CEDAR CITY — At only twenty-nine years old singer-songwriter Hank Williams died in a way sadly too familiar to the entertainment industry, an example of the dangerous combination of pain and success. Hank Williams: Lost Highway by Randal Myler and Mark Harelik features “The music and legend of Hank Williams” portrayed as a series of vignettes highlighting pivotal moments in his life and career and the observations of those closest to him. By his side in both life and on stage, Hank’s band members Hoss, Leon and Jimmy lend this production the legendary music that formed the bridge between the blues and country western. And as Tee-Tot teaches Hank to find his own song to sing, Mama Lilly, Audrey Williams, and Pappy Rose each try to steady the course of the young alcoholic star.
Full of chart-toppers from the early 1950’s, this production catered to a specific demographic two generations earlier than mine. In addition, this show followed a biographical plot with no clear central conflict. As a result I felt very little passion for the characters, feeling simply as though I was attending a cover-band concert of a group I’d never followed. Fortunately, when supported by the strong production quality of the Neil Simon Festival, the incredibly talented cover band led me through an enjoyable night of yodeling, heartache, and laughter.
Brandon Grayson as Hoss, Sean Militscher as Leon, and Jordan Sanders as Jimmy made up Hank’s band, The Drifting Cowboys. Trading stringed instruments throughout the evening, each contributed as strong instrumentalists and vocalists. My favorite vocal moments of the evening were when Sanders lent his tenor voice, layering a harmony above the strong melody of Christopher Whiteside as Hank Williams, the band’s frontman. Staged apart from the band, Sam Lutui as Tee-Tot added additional vocals and guitar on many numbers. While Lutui’s blues style was lacking in both intonation and articulation, Whiteside delivered a masterful yodel and a targeted blues note that hung perfectly in the ideal pocket just below the true pitch.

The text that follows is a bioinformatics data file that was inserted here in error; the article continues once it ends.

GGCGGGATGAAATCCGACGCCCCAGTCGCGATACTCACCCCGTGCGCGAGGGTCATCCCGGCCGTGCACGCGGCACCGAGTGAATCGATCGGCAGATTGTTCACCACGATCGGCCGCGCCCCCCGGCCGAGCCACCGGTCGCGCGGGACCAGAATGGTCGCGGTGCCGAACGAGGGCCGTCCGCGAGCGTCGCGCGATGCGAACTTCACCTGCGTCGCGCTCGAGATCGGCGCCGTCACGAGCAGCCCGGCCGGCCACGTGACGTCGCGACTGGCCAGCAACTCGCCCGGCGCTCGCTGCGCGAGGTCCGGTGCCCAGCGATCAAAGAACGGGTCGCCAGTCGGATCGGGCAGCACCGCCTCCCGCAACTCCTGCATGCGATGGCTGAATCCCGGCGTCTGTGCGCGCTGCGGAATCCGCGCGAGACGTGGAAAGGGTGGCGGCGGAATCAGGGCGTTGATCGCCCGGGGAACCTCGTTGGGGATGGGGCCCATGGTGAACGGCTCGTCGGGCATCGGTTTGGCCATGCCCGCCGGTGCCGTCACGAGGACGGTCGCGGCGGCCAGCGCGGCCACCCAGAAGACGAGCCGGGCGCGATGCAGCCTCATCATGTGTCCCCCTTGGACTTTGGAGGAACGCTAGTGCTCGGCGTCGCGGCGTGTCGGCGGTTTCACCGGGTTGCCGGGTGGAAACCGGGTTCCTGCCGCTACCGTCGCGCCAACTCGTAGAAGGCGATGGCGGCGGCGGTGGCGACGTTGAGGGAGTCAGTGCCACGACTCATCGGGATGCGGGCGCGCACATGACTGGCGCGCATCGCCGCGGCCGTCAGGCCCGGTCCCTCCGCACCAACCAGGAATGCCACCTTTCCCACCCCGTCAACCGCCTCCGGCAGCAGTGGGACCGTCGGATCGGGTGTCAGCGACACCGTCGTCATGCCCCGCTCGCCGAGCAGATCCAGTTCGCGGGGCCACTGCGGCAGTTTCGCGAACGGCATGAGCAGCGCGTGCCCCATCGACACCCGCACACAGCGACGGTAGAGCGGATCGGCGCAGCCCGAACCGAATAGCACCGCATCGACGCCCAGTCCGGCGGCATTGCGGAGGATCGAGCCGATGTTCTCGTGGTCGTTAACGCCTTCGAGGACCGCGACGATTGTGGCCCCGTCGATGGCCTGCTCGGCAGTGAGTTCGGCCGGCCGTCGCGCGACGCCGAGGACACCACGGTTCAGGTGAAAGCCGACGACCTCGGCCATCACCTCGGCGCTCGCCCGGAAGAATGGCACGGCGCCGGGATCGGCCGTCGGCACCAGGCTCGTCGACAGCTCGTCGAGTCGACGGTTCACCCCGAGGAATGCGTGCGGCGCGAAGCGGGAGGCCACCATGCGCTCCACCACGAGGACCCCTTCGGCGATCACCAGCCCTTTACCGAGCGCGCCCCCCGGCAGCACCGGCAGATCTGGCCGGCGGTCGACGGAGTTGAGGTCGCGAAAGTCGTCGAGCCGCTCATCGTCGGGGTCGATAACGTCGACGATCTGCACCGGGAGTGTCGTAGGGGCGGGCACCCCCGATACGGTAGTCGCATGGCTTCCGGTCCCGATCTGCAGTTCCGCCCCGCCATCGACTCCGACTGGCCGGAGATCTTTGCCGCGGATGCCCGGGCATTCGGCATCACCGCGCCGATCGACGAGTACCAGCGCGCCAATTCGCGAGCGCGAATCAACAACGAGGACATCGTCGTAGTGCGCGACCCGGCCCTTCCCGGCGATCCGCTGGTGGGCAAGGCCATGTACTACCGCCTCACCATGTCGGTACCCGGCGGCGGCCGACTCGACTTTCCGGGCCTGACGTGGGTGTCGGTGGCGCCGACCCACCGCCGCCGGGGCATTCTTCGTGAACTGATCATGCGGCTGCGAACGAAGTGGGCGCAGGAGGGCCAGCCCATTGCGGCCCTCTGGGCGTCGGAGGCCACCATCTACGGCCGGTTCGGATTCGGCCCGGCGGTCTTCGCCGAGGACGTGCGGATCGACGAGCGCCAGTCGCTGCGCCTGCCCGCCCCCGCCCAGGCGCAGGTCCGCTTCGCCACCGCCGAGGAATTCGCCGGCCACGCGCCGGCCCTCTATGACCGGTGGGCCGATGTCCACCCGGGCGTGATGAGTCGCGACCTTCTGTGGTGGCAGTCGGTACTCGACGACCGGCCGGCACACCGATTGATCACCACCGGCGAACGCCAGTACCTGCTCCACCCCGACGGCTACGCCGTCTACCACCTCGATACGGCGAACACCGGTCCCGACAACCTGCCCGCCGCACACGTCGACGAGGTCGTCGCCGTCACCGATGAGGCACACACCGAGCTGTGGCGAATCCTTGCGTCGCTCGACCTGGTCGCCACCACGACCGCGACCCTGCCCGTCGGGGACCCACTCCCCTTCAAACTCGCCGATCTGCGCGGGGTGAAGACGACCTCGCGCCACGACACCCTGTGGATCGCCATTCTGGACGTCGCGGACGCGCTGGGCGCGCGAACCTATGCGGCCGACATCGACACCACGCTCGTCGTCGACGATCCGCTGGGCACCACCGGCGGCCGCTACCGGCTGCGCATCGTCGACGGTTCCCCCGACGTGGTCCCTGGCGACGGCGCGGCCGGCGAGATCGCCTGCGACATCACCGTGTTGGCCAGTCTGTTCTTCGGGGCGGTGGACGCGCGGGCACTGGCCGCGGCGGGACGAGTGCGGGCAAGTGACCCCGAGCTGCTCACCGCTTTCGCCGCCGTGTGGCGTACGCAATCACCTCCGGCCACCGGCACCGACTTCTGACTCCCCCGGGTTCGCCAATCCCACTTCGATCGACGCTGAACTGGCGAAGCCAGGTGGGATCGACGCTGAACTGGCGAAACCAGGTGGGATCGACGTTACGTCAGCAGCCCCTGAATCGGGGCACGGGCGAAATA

Despite not being a particularly high energy show, director Peter Sham created several moments that stood out from the rest of the show’s laid-back style. One example was the subtle choreography in the number “Settin’ the Woods on Fire.” Using a tire that denoted a steering wheel and represented a few different cars throughout the evening, Mama Lilly drove while the boys sang and played. The bumps and turns and stops along the way were so synchronized that it was easy for me to suspend reality long enough to thoroughly enjoy the road trip. In other moments, Sham distributed the cast across the stage in a way that made each appear solitary. The stillness on the stage set a foreboding tone as each turned to deliver short insight into Hank’s mental state. During the final sequence of this type, I was reminded of sitting at a funeral and listening to a eulogy, wrapped up in a moment of balanced respect and regret.